IMF warns developing countries of ‘economic turbulence’ due to slow world economic growth
The world economy will be in for a rocky ride this year, with low global growth and possible financial market turbulences set to affect developing economies, the International Monetary Fund said on Tuesday.
In an update to its World Economic Outlook released last October, the Washington-based lender now expects the world’s economy to grow at a slower pace of just 3 percent in 2015, down from the 3.8% estimated last year. In 2016, growth is expected to accelerate to 3.6%, as seen in October.
“Risks for a serious global slowdown are alarmingly high,” said IMF chief economist Maurice Obstfeld, calling on countries to act quickly to avoid this outcome.
The latest figures represent the lowest growth rate since 2009.
Last year, developing economies grew by 4.4% and advanced economies by 1.3%. The IMF expects these ratios to flip this year—with developing countries growing at 5.3% (down from an estimated 5.7% in 2014), and advanced economies at a mere 0.9%.
In 2016, developing countries are projected to grow by 5.8%, down from 6.4% last year, while the United States is expected to see the growth of 2.6%, up from 2.1%. “Advanced economies will likely be weighed down further by investment cutbacks and a sharp decline in their export growth,” the IMF said.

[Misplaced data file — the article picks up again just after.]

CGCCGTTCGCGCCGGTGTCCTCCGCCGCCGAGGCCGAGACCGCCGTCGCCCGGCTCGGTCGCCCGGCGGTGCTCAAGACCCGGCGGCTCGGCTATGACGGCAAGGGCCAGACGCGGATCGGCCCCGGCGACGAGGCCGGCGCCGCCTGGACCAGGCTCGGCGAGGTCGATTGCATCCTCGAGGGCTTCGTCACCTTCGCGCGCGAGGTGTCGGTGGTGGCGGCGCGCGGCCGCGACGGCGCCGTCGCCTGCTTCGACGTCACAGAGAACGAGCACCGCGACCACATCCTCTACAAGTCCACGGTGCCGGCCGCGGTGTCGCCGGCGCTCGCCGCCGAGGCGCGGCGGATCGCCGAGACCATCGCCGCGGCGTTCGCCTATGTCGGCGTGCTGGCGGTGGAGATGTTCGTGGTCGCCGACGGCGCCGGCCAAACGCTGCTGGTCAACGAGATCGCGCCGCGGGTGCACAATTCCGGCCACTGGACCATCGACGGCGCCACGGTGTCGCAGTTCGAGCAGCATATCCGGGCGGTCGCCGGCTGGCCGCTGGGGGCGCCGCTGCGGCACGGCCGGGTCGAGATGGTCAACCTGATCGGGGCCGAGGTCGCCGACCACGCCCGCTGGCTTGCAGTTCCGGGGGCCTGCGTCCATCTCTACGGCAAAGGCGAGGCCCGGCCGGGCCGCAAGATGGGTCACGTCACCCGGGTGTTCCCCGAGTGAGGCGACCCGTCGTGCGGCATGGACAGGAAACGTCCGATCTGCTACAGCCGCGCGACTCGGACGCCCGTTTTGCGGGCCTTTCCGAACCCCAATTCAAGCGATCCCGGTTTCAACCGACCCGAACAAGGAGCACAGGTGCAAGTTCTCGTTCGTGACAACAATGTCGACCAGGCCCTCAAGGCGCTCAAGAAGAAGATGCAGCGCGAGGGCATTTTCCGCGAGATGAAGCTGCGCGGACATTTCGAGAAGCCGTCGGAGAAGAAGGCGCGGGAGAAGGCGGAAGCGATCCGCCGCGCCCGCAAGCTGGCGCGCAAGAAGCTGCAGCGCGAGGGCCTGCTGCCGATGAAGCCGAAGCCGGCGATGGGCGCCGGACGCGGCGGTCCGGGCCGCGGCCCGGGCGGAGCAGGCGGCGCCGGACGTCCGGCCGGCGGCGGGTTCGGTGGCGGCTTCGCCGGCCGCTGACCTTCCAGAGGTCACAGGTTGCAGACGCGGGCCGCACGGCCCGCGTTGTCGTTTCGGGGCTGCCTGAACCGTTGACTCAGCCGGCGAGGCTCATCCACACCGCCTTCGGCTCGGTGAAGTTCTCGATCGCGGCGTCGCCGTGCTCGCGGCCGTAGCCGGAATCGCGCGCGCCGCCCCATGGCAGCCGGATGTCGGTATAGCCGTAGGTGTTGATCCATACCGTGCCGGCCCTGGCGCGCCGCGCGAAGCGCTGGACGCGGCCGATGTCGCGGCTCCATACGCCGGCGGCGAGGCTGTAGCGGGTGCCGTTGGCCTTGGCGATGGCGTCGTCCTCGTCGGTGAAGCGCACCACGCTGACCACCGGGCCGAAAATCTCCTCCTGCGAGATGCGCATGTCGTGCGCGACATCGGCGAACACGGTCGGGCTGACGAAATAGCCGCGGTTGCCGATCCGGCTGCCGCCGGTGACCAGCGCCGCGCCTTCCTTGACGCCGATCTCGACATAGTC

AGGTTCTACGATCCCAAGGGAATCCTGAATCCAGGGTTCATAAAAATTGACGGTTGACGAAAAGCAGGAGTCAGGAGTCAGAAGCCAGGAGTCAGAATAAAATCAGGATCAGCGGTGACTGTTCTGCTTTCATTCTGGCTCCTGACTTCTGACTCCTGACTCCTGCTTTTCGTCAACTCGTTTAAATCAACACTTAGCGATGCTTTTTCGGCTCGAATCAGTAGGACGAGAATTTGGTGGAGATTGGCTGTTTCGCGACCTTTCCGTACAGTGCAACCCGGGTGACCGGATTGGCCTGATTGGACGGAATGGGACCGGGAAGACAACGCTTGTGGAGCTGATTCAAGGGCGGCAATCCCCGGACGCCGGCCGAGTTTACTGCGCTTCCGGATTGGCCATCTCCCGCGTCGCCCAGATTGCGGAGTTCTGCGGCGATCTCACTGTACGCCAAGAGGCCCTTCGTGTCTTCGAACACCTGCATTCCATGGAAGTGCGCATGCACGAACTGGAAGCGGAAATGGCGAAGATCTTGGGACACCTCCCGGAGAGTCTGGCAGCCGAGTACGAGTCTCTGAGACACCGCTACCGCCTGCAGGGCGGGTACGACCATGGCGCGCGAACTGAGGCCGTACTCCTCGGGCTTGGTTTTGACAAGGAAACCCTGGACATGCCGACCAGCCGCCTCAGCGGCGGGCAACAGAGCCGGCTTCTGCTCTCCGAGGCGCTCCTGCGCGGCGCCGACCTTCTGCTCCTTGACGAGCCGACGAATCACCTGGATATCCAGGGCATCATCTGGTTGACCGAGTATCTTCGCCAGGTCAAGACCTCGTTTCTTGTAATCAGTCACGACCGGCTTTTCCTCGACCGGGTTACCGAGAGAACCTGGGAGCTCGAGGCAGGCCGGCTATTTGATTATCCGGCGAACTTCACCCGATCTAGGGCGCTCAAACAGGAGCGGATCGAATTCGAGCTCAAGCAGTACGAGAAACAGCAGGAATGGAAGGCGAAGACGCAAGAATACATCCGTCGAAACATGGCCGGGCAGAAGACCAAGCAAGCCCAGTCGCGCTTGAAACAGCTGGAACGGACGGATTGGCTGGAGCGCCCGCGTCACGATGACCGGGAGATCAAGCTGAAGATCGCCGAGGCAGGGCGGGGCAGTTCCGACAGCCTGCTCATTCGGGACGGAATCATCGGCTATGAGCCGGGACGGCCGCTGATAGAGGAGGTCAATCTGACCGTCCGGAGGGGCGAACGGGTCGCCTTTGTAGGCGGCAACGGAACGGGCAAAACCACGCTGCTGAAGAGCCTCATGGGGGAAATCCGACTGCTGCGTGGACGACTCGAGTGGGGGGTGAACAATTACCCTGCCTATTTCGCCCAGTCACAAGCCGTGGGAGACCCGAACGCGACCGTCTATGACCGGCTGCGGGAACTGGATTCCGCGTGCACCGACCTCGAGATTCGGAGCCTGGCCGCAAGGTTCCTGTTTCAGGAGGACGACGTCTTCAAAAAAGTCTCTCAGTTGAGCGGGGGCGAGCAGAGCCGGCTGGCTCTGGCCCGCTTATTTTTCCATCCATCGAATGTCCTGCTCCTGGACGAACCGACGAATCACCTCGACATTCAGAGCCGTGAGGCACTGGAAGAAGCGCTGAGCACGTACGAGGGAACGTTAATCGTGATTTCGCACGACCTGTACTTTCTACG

“In emerging market and developing economies, growth will be supported by lower oil prices but pulled down by weaknesses in commodity exporters.” The United States is the world’s largest economy followed by China, Japan, Germany, and Britain. The euro area together would form the world’s second-largest economy.
The IMF anticipates that global trade growth will slow from 5.3% in 2014 to just 1.7% this year and 3.4% next year. This is a major concern for developing countries that depend on exports of raw materials and semi-processed goods to China and Europe to support growth.
As for oil prices, they are expected to continue their downward trend—falling from $50 per barrel in 2015 to $49.4 next year, and remaining at about this level through 2019. The IMF said that the largest impact of low oil prices will be on countries that depend heavily on energy exports, including Russia, Nigeria or Norway.
A separate report by the World Trade Organization (WTO) released on Tuesday also pointed to a possible slowdown in trade growth this year. According to the WTO, global trade is projected to grow by just 1.7% in 2016—the slowest pace since 2009 and down from 2.8% growth last year.